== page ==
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From "John H. Embretsen (JIRA)" <j...@apache.org>
Subject [jira] Commented: (DERBY-2991) Index split deadlock
Date Fri, 03 Aug 2007 12:35:53 GMT

    [ https://issues.apache.org/jira/browse/DERBY-2991?page=com.atlassian.jira.plugin.system.issuetabpanels:comment-tabpanel#action_12517516

John H. Embretsen commented on DERBY-2991:

This is an interesting case which reminds me (but is different from) a deadlock issue I encountered
in a long-running test not so long ago. I was not able to reproduce the deadlock, but we suspect
that there may be a bug in the code that creates the deadlock message about the lock cycles,
see DERBY-2877 for details.

This test (InsertSelectDeadlock.java) is interesting because you get a lock timeout message
rather than a deadlock message (even if you add a deadlockTimeout property with a lower value
than the waitTimeout property - I've tried), although in practice this is a deadlock. 

Also, even if derby.language.logStatementText is set to true (I edited the test class to do
that), you don't get any more information about the offending statement which (presumably)
holds an exclusive lock on the index root (1,1).

Here's the relevant information extracted from the derby.log Bogdan attached:

*** The following row is the victim ***
279       |ROW          |S   |0        |(1,7)   |WAIT |NULL               |
*** The above row is the victim ***
269       |ROW          |X   |1        |(1,7)   |GRANT|NULL               |
282       |ROW          |X   |0        |(1,1)   |WAIT |SQL070802115706620 |
279       |ROW          |S   |1        |(1,1)   |GRANT|SQL070802115706620 |

(I excluded things like tabletype (always T) and tablename (always TRACK_EVENT)).

The transactions above are probably:

XID 279: select * from TRACK_EVENT where ID > ?
XID 269: insert into TRACK_EVENT values (?,?,?,?,?,?,?,?,?,?,?,?,?,?)
XID 282: [index btree split?]

We are assuming (based on the stack traces) that XID 269 has spawned another transaction,
XID 282, which is trying to modify the index, but is not allowed to because XID 279 is already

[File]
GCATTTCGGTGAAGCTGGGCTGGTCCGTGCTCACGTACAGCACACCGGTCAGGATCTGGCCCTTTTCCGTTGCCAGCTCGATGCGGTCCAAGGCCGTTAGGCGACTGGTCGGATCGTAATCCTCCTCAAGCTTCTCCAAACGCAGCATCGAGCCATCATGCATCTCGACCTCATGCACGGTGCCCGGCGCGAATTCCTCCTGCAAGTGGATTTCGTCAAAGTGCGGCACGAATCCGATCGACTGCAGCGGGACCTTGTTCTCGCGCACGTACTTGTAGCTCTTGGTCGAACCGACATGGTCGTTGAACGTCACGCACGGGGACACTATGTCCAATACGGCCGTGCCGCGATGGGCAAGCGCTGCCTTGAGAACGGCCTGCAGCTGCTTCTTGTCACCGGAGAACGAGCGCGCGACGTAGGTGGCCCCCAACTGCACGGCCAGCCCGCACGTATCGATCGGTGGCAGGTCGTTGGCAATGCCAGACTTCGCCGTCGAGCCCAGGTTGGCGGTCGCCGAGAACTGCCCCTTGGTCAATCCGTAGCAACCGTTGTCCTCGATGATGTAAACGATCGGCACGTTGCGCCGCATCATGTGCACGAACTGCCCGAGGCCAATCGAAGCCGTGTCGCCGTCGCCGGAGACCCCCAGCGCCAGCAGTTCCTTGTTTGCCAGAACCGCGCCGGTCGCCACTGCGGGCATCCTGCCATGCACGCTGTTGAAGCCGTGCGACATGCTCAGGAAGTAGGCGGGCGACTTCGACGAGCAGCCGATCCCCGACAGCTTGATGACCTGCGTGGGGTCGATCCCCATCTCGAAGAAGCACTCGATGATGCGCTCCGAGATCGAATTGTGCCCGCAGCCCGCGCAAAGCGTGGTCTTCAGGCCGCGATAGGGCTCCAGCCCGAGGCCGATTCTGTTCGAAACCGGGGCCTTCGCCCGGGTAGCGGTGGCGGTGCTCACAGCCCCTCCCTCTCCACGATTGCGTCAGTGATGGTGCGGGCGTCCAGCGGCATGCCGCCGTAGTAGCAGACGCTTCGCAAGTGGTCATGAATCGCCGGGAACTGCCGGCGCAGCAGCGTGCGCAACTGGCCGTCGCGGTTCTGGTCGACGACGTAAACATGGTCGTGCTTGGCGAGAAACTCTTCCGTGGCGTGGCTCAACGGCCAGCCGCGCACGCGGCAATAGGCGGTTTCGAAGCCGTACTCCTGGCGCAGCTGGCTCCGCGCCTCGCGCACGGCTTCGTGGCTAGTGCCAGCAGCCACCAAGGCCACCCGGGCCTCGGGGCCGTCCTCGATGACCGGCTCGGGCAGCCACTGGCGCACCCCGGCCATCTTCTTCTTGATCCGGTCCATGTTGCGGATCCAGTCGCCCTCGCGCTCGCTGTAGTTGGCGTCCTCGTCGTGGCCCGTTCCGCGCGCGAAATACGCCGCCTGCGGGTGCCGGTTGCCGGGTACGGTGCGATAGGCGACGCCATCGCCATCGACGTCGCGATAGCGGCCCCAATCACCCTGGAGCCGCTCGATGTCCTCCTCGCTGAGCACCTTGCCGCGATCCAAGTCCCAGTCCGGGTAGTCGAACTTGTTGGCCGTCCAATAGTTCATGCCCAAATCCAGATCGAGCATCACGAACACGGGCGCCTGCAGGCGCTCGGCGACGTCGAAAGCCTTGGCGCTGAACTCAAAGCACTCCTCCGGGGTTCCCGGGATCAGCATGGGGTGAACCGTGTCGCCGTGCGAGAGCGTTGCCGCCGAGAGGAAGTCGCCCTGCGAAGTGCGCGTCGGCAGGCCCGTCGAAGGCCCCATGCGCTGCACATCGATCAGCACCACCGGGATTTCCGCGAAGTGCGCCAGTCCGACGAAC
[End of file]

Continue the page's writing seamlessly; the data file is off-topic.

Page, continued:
holding an S (Shared) lock on it. I guess derby does not recognize this as a deadlock because
the index-modifying transaction has a completely different transaction number. So, in systems
that don't have deadlockTrace enabled, deadlocks may be camouflaged as lock wait timeouts.

I was kind of hoping that this comment would help so that more people could understand these
issues, hence increasing the chances of getting them fixed (or, at the least, improving related
documentation). I'm sorry for not being able to work out a solution or provide answers to
Bogdan's questions at this point, but I'm hoping someone else will be assisting soon.

> Index split deadlock
> --------------------
>                 Key: DERBY-2991
>                 URL: https://issues.apache.org/jira/browse/DERBY-2991
>             Project: Derby
>          Issue Type: Bug
>          Components: Store
>    Affects Versions:
>         Environment: Windows XP, Java 6
>            Reporter: Bogdan Calmac
>         Attachments: derby.log, InsertSelectDeadlock.java, stacktraces_during_deadlock.txt
> After doing dome research on the mailing list, it appears that the index split deadlock
is a known behaviour, so I will start by describing the theoretical problem first and then
follow with the details of my test case.
> If you have concurrent select and insert transactions on the same table, the observed
locking behaviour is as follows:
>  - the select transaction acquires an S lock on the root block of the index and then
waits for an S lock on some uncommitted row of the insert transaction
>  - the insert transaction acquires X locks on the inserted records and if it needs to
do an index split creates a sub-transaction that tries to acquire an X lock on the root block
of the index
> In summary: INDEX LOCK followed by ROW LOCK + ROW LOCK followed by INDEX LOCK = deadlock
> In the case of my project this is an important issue (lack of concurrency after being
forced to use table level locking) and I would like to contribute to the project and fix this
issue (if possible). I was wondering if someone that knows the code can give me a few pointers
on the implications of this issue:
>  - Is this a limitation of the top-down algorithm used?
>  - Would fixing it require to use a bottom up algorithm for better concurrency (which
is certainly non trivial)?
>  - Trying to break the circular locking above, I would first question why does the select
transaction need to acquire (and hold) a lock on the root block of the index. Would it be
possible to ensure the consistency of the select without locking the index?
> -----
> The attached test (InsertSelectDeadlock.java) tries to simulate a typical data collection
application, it consists of: 
>  - an insert thread that inserts records in batch 
>  - a select thread that 'processes' the records inserted by the other thread: 'select
* from table where id > ?' 
> The derby log provides detail about the deadlock trace and stacktraces_during_deadlock.txt
shows that the inser thread is doing an index split.
> The test was run on and with identical behaviour.
> Thanks,
> Bogdan Calmac.

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